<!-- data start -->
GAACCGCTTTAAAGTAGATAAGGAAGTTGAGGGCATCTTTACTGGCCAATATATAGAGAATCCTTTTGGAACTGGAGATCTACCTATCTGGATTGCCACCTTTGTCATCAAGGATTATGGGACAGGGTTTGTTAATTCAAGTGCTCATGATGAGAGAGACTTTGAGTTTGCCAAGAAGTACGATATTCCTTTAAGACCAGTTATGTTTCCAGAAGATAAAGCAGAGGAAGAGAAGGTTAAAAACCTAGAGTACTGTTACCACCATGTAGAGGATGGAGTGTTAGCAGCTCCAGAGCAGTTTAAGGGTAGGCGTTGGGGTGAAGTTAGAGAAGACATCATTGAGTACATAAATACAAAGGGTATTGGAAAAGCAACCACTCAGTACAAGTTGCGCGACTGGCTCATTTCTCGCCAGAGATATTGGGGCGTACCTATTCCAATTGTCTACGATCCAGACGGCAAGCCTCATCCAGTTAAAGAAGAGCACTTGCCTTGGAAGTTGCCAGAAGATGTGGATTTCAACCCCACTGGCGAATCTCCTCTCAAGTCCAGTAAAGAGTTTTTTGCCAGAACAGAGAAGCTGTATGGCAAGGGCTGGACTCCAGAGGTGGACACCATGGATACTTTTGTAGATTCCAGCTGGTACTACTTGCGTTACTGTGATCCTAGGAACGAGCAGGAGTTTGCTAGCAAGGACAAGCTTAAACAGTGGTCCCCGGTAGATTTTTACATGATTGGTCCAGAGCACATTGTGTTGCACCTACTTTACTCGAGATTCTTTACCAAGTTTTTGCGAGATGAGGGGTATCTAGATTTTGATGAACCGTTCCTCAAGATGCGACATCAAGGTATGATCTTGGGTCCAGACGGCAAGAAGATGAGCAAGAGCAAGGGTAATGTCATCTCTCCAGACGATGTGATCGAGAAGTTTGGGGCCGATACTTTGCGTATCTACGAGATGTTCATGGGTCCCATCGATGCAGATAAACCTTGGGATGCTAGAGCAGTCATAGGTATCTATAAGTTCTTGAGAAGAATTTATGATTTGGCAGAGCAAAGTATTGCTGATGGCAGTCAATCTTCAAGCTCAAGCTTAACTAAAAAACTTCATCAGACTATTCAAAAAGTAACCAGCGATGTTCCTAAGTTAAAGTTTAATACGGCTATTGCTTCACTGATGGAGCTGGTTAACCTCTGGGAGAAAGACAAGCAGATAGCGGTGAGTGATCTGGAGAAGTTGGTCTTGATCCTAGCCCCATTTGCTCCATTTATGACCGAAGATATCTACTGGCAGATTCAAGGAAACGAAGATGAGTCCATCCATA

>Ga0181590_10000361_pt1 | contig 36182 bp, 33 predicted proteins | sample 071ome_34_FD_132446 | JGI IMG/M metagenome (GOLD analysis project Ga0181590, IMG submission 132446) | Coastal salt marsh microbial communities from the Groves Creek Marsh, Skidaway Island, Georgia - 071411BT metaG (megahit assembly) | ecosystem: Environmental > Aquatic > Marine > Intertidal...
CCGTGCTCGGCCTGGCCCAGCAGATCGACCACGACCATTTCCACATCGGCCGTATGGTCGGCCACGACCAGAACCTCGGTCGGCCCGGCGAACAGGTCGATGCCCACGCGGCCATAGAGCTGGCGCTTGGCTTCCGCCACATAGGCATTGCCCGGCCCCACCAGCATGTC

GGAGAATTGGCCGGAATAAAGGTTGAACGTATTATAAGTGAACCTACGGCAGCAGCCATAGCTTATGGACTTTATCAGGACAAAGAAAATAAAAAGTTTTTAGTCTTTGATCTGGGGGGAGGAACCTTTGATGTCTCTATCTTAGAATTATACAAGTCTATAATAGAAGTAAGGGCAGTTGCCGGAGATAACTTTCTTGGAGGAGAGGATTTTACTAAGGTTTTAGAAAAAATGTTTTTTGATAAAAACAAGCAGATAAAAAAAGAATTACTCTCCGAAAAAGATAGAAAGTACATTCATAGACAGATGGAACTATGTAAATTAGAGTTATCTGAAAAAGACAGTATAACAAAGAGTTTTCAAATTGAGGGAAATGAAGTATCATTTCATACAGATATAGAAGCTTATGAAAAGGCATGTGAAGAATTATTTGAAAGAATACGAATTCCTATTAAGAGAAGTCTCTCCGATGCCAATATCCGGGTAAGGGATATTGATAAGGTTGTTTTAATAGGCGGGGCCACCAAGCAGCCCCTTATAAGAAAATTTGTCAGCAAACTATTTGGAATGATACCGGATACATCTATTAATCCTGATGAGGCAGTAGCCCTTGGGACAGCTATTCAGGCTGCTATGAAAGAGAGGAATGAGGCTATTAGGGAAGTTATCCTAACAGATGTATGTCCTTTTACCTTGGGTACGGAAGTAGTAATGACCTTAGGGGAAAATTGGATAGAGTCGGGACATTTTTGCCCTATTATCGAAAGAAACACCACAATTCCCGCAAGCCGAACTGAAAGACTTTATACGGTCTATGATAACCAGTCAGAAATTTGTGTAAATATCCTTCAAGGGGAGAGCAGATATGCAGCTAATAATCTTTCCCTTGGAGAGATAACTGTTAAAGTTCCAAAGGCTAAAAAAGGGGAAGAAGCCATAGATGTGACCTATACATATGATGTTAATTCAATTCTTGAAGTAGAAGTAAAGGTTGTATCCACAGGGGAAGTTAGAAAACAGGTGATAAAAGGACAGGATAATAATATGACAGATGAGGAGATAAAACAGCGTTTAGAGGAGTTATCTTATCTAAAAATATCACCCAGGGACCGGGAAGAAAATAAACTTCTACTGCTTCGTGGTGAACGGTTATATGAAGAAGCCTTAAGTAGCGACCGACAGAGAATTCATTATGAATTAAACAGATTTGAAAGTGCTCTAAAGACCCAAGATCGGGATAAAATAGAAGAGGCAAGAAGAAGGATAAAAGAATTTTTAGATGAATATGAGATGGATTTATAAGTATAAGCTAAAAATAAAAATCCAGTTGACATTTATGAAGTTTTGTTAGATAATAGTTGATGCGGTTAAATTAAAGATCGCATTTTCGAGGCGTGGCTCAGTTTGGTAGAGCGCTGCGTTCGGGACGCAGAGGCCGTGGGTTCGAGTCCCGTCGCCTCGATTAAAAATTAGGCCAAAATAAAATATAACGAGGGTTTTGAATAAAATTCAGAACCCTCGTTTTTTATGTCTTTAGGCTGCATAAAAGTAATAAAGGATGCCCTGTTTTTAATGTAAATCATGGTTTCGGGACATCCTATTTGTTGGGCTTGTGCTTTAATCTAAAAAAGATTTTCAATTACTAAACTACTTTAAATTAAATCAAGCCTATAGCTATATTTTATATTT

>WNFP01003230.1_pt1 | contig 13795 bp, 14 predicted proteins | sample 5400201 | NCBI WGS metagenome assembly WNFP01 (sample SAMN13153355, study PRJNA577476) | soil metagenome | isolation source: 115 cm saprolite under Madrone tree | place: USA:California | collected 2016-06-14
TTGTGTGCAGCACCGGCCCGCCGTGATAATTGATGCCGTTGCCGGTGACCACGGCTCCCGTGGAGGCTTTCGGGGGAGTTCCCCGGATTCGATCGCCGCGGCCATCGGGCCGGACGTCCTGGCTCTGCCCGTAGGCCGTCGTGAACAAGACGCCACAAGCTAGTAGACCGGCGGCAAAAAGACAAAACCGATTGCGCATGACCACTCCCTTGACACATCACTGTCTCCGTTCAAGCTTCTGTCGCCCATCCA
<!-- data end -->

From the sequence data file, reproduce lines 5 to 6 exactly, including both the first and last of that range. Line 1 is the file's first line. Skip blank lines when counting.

>WNFP01003230.1_pt1 | contig 13795 bp, 14 predicted proteins | sample 5400201 | NCBI WGS metagenome assembly WNFP01 (sample SAMN13153355, study PRJNA577476) | soil metagenome | isolation source: 115 cm saprolite under Madrone tree | place: USA:California | collected 2016-06-14
TTGTGTGCAGCACCGGCCCGCCGTGATAATTGATGCCGTTGCCGGTGACCACGGCTCCCGTGGAGGCTTTCGGGGGAGTTCCCCGGATTCGATCGCCGCGGCCATCGGGCCGGACGTCCTGGCTCTGCCCGTAGGCCGTCGTGAACAAGACGCCACAAGCTAGTAGACCGGCGGCAAAAAGACAAAACCGATTGCGCATGACCACTCCCTTGACACATCACTGTCTCCGTTCAAGCTTCTGTCGCCCATCCA